Hypertensive Versus Normotensive Monocyte Adhesion to Cultured Cerebral Microvascular Endothelial Cells

  • R. M. McCarron
  • Y. Yoshihide
  • M. Spatz
  • J. Hallenbeck
Part of the Advances in Behavioral Biology book series (ABBI, volume 46)

Summary

Hypertension may predispose to the development of thrombotic vascular disease by promoting interactions between circulating blood monocytes (mo) and vascular endothelial cells (EC). The adherence of mo from spontaneously hypertensive (SHR), normotensive Wistar-Kyoto (WKY) and Sprague-Dawley (SD) rats to cultures of activated and untreated homologous cerebral microvascular EC was examined. There were no significant differences in the percent of monocytes from all three strains adhering to untreated EC. Mo binding was inhibited (approx. 50%) by antibodies against (β2-integrin molecules (CD 11 a, CD 11 b, CD l 8) and intercellular adhesion molecule-1 (ICAM-l). Treatment of EC with LPS, IL–1β, TNFα or IFNγ dose-dependently upregulated mo adhesion. The level of syngeneic and allogeneic mo adhesion to stimulated SHR EC was significantly more upregulated than was observed with identically treated WKY or SD EC (p<0.001). Mo adhesion to stimulated EC was inhibited (10–20%) by antibodies to the β1-integrin, VLA-4 and antibodies to the β2-integrins and ICAM-1 (20–25%). These results demonstrated that treated SHR EC exhibited significantly higher adhesivity and suggest that hypertension may enhance responsiveness of endothelium to factors which promote mo adhesion. Subsequent mo interactions, via cytokines, may be important in the genesis of stroke.

Keywords

Monocyte Adhesion Endothelial Cell Monolayer Cerebral Microvascular Endothelial Cell Cerebrovascular Endothelial Cell Circulate Blood Monocyte 
These keywords were added by machine and not by the authors. This process is experimental and the keywords may be updated as the learning algorithm improves.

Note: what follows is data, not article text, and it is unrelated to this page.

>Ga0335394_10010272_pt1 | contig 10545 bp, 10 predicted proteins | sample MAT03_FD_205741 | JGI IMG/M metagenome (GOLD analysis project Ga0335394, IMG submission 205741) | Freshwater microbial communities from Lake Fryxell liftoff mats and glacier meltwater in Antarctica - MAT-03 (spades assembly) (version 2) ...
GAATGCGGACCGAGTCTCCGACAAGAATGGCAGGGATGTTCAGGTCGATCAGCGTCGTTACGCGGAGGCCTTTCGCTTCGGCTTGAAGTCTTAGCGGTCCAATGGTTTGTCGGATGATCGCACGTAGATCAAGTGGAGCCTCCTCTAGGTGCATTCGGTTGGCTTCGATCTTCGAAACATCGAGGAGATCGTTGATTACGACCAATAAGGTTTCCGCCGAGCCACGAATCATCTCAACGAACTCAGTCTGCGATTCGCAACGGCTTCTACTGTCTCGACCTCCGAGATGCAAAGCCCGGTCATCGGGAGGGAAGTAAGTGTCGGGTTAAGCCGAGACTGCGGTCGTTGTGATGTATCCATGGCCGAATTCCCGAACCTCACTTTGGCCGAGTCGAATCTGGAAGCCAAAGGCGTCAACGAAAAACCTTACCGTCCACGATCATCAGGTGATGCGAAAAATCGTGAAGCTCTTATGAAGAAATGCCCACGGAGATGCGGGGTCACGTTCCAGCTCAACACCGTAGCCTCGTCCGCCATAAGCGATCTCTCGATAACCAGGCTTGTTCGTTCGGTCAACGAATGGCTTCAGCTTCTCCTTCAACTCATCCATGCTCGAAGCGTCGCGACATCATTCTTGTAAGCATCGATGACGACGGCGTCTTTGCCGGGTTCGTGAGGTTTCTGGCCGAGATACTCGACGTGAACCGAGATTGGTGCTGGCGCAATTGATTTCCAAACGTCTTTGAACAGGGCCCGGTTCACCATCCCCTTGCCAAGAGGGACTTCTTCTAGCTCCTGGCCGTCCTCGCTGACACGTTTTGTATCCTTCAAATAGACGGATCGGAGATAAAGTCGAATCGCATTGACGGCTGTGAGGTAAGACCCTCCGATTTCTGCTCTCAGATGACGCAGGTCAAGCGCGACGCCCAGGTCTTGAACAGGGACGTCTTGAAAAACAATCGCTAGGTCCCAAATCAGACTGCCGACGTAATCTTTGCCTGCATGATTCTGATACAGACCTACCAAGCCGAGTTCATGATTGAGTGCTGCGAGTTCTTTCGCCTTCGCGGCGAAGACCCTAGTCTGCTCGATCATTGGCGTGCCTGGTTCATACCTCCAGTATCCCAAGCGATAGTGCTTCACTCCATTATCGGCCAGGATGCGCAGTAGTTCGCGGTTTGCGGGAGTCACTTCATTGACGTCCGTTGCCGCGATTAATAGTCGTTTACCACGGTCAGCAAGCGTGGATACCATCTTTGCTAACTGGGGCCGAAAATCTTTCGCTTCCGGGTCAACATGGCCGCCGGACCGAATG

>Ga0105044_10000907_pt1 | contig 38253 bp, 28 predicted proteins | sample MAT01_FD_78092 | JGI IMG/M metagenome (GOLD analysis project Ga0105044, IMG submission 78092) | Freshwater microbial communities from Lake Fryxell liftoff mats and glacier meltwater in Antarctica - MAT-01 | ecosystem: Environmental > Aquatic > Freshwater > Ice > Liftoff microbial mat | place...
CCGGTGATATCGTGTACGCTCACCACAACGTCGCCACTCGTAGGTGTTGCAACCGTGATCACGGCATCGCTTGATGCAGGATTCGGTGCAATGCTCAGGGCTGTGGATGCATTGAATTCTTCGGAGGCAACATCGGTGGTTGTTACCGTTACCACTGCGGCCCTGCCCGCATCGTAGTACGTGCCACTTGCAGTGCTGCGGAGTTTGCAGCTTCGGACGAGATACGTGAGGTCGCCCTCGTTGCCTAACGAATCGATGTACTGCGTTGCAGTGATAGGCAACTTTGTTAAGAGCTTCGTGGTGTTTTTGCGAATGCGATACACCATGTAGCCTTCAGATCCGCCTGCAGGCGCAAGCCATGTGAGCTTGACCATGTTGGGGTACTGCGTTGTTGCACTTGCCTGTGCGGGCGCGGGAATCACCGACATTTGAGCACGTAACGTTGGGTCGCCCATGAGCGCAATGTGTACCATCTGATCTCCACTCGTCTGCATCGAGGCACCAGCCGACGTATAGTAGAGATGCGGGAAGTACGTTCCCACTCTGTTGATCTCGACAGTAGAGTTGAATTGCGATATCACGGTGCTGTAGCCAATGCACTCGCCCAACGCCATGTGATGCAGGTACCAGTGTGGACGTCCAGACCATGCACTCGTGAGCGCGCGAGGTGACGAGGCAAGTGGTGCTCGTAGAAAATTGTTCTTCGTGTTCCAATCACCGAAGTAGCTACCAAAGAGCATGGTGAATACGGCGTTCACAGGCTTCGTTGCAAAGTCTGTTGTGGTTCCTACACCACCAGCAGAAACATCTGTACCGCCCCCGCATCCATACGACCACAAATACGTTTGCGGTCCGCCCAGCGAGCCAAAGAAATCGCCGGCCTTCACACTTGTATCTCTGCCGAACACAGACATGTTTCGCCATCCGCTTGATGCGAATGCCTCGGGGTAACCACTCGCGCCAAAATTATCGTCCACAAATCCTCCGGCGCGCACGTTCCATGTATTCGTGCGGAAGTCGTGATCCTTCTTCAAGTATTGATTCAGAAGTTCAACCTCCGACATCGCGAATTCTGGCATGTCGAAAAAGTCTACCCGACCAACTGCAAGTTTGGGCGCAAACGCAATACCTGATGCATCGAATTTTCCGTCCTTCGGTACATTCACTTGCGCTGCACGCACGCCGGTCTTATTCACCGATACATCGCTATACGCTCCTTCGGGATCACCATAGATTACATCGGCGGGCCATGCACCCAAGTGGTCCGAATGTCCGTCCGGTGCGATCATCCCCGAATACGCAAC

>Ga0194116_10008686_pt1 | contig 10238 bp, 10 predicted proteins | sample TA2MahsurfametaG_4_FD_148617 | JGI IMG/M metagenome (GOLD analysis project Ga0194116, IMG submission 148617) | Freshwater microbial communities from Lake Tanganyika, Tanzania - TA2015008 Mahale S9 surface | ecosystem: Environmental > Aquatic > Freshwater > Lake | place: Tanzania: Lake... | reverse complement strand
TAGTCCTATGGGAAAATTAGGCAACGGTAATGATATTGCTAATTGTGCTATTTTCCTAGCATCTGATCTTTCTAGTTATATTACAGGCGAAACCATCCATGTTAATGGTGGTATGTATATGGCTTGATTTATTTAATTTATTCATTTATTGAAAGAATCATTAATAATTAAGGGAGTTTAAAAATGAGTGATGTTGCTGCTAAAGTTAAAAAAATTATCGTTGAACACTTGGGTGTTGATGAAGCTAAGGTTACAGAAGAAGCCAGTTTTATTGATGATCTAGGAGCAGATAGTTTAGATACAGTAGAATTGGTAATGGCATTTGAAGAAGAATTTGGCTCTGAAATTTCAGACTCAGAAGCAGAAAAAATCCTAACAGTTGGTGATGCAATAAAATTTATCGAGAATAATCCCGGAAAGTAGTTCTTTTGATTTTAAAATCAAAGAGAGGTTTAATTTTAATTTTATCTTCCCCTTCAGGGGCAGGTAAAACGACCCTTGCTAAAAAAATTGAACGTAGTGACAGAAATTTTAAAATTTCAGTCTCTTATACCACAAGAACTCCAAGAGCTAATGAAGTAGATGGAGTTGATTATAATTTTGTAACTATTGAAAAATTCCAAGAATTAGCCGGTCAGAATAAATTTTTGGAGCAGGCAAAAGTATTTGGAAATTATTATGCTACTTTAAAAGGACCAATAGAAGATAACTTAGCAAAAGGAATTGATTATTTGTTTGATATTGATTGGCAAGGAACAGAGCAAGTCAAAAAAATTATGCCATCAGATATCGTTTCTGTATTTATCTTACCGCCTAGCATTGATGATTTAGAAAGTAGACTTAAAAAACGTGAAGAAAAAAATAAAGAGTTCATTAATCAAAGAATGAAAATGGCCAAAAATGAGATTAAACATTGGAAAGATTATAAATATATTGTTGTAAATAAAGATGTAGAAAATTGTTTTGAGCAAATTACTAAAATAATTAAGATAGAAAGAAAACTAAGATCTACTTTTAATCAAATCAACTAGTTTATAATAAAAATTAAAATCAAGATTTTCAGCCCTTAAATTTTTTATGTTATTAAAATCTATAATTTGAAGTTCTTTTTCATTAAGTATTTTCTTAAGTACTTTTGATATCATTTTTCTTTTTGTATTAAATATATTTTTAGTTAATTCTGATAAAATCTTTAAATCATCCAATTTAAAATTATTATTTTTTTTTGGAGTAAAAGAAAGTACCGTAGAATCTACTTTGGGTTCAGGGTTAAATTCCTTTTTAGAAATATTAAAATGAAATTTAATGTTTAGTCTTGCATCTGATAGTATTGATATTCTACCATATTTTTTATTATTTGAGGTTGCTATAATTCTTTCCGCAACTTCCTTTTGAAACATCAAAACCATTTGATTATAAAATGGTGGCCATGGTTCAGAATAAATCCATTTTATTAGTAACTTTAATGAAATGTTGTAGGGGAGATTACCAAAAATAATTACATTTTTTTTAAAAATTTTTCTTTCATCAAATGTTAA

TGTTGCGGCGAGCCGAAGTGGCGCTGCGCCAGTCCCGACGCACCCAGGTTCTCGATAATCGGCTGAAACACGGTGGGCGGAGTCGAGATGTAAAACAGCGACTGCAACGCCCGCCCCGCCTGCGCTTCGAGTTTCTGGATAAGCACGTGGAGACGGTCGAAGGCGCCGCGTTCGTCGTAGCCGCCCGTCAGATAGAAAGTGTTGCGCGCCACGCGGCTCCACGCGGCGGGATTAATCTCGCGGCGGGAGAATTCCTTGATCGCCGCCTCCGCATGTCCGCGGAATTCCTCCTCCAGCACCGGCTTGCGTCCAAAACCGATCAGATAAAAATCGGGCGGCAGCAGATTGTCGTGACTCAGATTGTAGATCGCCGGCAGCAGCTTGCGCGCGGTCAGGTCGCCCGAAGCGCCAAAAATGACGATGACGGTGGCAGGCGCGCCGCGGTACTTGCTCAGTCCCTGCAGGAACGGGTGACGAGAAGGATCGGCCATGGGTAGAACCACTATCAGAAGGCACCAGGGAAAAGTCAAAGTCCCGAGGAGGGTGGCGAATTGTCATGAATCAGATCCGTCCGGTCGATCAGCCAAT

Résumé

L’hypertension artérielle peutr favoriser l’interaction des monocytes circulants (Mo) avec les cellules endothéliales des vaisseaux sanguins (CE) et ainsi prédisposer au développement de la thrombose vasculaire. Afin d’étudier ce phénomène, nous avons examiné l’adhérence des Mo issus de rats présentant une hypertension spontanée (souche SHR) et de rat normotendus (Wistar-Kyoto WKY et Sprague-Dawley SD) sur des cultures de cellules endothéliales microvasculaires homologues activées ou non. Le nombre de Mo adhérant sur les cultures de cellules endothéliales est identique, quelle que soit la souche de rats étudiée. L’interaction des Mo est inhibée à 50% par les anticorps anti-b2-intégrine (CD1 1 a, CD 11 b, CD18) et par la molécule d’adhésion intercellulaire ICAM-1.Le traitement des CE par le LPS, l’IL-lb, le TNFa ou l’IFNg augmente l’adhésion des Mo de façon dose-dépendante. Cette induction de l’interaction des Mo syngéniques et allogéniques sur des cultures d’EC stimulées de rats SHR est plus importante que celle observée avec des cultures d’EC stimulées de rats WKY ou SD (P). L’interaction entre les Mo et les EC stimulées est inhibée par des anticorps anti-intégrine-bl, VLA-4 (10–20%) et par des anticorps anti-intégrine-b2 ou l’ICAM-1 (20–25%). Ces résultats montrent que des cultures de cellules endothéliales microvasculaires de rats SHR présentent une plus grande adhésivité, et suggèrent que l’hypertension pourrait induire la réponse de l’endothélium vasculaire à des facteurs promouvant l’adhésion des monocytes. De telles interactions, par l’intermédiaire de cytokines, peuvent jouer un rôle important dans la genèse des thromboses cérébrales.

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Copyright information

© Springer Science+Business Media New York 1996

Authors and Affiliations

  • R. M. McCarron
    • 1
  • Y. Yoshihide
    • 1
  • M. Spatz
    • 1
  • J. Hallenbeck
    • 1
  1. 1.Stroke Branch, NINDSNIHBethesdaUSA

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